every program we play. I have my mini-iPad on the music stand, set Tempo to have no sound, and just watch the click to set the tempo. Another thing I love is how slow you can set it.  I am an avid metronome user, and I love that you can set it to 10 or even lower if need be.  You can also set it to click on the quarter notes, eighth notes, triplets, and more.  It also has a wide variety of sounds you can use, and has a voice component that counts aloud!   For complicated rhythms, to hear someone say "one" out loud is often very helpful." - Free or $2.99  - Also on Android.  

Dennis Saidat
said "
Music Tutor is like flash cards for notes. It scores you against a chosen amount of time. It's also fun and educational." The app store says: "Choose to practice between treble clef, bass clef or both for a duration of 1, 5 or 10 minutes. After each test, you can review your mistakes and see your progress."  - Free or 99 cents

Anne Roos
recommended Music Reading Essentials, four "decks" of flash cards for your iPhone on note reading, rhythms, intervals, and music symbols. Here's the Piano iPad Apps YouTube video for this app. $2.99

Music Flash Class is a versatile flash card app for naming notes and keys. You can answer using a piano keyboard (shown here), note names, scale degrees, or even various solfege versions (i.e. Do Re Mi). You can choose which clefs and notes to work on. Teachers can customize it for individual students. It also includes games for group classes, including hot potato:
"Students gently pass around the iPod or iPhone as they attempt to choose the correct note before the Hot Potato buzzer sounds. But don't toss it, or you'll get buzzed!" Here's the Piano iPad Apps YouTube video for this app. $3.99  

Flashnote Derby
is a flash-card game for learning notes. You are in a horse race. Whenever you name the note correctly, your horse goes faster. If you are incorrect, the other horse goes ahead. If you get enough answers right you win the race! Here's the Piano iPad YouTube video for this app.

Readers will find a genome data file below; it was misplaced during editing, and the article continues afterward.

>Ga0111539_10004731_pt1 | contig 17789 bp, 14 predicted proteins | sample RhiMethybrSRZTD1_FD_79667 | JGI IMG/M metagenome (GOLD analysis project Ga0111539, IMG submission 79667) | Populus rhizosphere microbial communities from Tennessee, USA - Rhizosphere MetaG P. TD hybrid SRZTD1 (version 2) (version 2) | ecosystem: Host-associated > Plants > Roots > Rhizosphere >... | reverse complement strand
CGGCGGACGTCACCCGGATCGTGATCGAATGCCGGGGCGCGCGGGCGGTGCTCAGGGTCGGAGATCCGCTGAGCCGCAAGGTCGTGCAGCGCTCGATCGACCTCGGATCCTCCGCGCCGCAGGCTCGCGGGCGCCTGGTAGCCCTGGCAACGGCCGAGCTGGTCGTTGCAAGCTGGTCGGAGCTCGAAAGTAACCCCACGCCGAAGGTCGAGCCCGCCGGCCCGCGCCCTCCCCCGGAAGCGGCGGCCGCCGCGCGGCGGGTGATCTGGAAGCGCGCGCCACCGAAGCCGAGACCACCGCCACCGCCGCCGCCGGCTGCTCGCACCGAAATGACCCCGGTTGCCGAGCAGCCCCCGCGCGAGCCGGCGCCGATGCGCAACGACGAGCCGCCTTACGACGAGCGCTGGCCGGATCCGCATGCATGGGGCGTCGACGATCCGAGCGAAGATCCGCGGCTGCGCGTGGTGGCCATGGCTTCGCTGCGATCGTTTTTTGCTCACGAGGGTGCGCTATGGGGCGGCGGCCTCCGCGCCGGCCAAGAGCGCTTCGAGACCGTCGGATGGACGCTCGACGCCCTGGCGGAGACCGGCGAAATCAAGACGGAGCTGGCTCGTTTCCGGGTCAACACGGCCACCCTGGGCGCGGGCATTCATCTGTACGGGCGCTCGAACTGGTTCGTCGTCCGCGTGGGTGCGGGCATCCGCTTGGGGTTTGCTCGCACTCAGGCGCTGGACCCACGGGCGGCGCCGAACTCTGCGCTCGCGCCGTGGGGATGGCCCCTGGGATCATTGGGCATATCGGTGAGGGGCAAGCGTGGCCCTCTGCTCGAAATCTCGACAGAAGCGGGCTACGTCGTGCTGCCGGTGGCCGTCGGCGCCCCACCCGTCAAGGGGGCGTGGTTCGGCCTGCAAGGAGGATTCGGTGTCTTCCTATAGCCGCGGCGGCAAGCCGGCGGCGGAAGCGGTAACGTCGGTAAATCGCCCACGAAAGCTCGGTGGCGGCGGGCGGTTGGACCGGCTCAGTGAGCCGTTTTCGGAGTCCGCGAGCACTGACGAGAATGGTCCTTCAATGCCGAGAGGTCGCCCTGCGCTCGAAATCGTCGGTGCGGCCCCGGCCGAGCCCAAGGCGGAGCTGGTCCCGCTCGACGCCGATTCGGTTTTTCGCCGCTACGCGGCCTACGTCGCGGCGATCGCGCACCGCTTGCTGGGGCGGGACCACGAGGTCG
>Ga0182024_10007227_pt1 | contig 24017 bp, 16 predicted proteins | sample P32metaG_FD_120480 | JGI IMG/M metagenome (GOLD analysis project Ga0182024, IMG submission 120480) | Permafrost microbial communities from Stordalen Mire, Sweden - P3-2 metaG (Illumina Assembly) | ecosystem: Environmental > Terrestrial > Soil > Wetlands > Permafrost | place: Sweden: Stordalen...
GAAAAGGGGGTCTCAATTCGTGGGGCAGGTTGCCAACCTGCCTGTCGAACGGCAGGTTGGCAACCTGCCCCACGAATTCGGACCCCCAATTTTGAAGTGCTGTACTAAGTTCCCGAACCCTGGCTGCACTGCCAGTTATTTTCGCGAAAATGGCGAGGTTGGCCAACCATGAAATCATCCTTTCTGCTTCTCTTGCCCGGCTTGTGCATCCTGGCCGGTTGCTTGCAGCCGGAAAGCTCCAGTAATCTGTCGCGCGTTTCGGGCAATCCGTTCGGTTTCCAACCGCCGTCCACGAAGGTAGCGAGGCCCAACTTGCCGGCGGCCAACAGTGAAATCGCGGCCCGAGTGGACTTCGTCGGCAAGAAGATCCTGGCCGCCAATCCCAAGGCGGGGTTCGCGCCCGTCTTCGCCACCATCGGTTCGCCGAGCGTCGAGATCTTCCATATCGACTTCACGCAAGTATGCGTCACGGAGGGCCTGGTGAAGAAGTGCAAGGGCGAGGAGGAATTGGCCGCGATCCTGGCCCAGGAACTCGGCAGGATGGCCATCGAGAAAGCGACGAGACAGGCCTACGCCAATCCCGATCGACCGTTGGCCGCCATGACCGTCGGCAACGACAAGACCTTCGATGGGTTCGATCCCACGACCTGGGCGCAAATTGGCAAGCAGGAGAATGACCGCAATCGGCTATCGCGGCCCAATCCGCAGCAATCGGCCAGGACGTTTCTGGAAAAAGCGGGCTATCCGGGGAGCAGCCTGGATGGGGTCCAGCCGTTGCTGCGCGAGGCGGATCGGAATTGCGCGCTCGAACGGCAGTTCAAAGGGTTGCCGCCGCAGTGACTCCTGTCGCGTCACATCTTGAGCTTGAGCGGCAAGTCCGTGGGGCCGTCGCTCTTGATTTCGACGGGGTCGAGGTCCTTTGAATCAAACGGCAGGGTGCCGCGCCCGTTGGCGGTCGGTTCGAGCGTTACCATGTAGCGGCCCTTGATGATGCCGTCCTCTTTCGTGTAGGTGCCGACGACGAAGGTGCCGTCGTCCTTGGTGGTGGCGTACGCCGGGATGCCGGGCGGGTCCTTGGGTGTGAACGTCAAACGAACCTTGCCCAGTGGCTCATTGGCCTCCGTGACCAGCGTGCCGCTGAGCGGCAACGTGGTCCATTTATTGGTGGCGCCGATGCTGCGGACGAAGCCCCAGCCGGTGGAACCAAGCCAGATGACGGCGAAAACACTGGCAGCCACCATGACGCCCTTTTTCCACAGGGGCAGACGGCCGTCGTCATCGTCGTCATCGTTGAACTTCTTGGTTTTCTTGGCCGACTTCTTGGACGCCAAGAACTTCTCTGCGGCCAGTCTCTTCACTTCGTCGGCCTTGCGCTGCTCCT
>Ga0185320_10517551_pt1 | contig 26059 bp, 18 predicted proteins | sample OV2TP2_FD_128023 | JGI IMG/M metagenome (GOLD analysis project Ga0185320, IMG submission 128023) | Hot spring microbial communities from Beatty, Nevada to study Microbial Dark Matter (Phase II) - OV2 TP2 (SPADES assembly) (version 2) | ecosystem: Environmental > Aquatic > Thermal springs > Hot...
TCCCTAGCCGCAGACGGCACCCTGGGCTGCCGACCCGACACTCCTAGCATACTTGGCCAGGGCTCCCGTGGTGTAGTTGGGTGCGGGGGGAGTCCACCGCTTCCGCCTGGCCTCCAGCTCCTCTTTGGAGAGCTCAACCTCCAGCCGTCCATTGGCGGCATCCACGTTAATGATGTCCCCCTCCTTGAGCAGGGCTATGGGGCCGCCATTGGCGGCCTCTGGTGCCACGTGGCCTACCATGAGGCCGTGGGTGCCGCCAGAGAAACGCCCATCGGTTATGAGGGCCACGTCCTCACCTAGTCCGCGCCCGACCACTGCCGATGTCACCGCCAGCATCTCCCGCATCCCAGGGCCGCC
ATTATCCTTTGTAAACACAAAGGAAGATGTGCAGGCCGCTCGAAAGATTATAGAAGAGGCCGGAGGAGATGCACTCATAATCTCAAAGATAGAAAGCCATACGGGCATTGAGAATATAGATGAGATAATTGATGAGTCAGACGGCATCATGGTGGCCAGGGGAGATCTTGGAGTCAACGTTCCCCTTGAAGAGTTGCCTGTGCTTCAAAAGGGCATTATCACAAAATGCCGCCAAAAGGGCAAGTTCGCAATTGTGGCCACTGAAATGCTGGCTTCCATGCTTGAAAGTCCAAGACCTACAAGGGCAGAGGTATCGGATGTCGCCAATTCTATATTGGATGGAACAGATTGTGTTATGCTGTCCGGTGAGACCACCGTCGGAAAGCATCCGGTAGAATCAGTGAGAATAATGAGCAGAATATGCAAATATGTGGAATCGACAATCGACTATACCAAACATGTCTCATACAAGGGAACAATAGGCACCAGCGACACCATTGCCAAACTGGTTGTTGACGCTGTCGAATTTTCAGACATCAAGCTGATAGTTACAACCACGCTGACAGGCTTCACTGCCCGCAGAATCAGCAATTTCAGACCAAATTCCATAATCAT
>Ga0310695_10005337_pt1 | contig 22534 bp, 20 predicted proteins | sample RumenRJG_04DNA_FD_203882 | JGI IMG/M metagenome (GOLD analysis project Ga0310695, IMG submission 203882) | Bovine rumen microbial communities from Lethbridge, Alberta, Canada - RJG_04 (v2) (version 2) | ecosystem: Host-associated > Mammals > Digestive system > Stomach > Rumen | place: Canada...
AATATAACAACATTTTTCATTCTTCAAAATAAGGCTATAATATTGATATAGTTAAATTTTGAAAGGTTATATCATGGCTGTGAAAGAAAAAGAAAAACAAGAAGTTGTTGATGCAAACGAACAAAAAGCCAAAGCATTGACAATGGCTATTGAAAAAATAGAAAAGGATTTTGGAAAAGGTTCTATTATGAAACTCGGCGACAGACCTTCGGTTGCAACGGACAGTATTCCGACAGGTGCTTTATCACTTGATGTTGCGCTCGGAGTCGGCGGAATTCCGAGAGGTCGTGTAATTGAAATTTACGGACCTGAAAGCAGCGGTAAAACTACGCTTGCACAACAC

$2.99 - also available bundled with Rhythm Swing (listed below) for $4.99. Also for Android.      

Noteworks is another flash-card game for learning notes. When you answer correctly the character eats the notes. If you guess wrong, the furnace burns the note and comes closer to you. You can set it so that you answer by typing the name of the note, or by playing the note on the piano (as shown here). Here's the Piano iPad YouTube video for this app. Free or $4.99. Also available for Android
This is a fun app where you name the notes to spell words in your choice of Treble, Bass, Tenor or Alto Clefs. You pull the yellow note name letters up to complete the word. Over 300 Words are included with topics covering sports, names, foods, places, films, etc. Here's the Piano iPad YouTube video for this app. - 99 cents


I've chosen Anne Roos' Rhythm Calculator entry as the winning app. The reason I particularly like this app is that it is great for beginners, as well as professionals.  Anne said: "My very favorite app is Rhythm Calculator. If I see a measure with a rhythm I can't figure out, I enter it into this app, and it plays it back to me."  Watch the official YouTube video for this app and you'll see how awesome it is! - $2.99  

Anne Roos also recommended the Rhythm Sight Reading Trainer.  Improve your sight reading with immediate feedback of timing accuracy. Carefully graduated levels from simple to professional allow you to start at your best level and improve at your own pace. - $2.99

Rhythm Cat Pro has you tap out rhythms to various melodies. With four progressive levels, there is plenty
of room to improve your rhythm skills. The notes turn green when you tap the rhythm correctly. One of the cool things about this app is that in the higher levels, you tap rhythms with both hands. Here's the Piano iPad YouTube video for this app. - Free or $4.99. The same company, Melody Cats, also has note reading apps called Treble Cat and Bass Cat which are not reviewed here.  You can buy all 3 apps in a bundle for $9.99. 
Rhythm Swing is a fun app where you tap out various rhythms. If you miss 3, your cute little monkey gets eaten by the lurking alligator. Luckily, this mayhem happens off-screen,
but you do hear chomping.   Here's the Piano iPad YouTube video$3.99 - also available bundled with the Flashnote Derby app listed above for $4.99.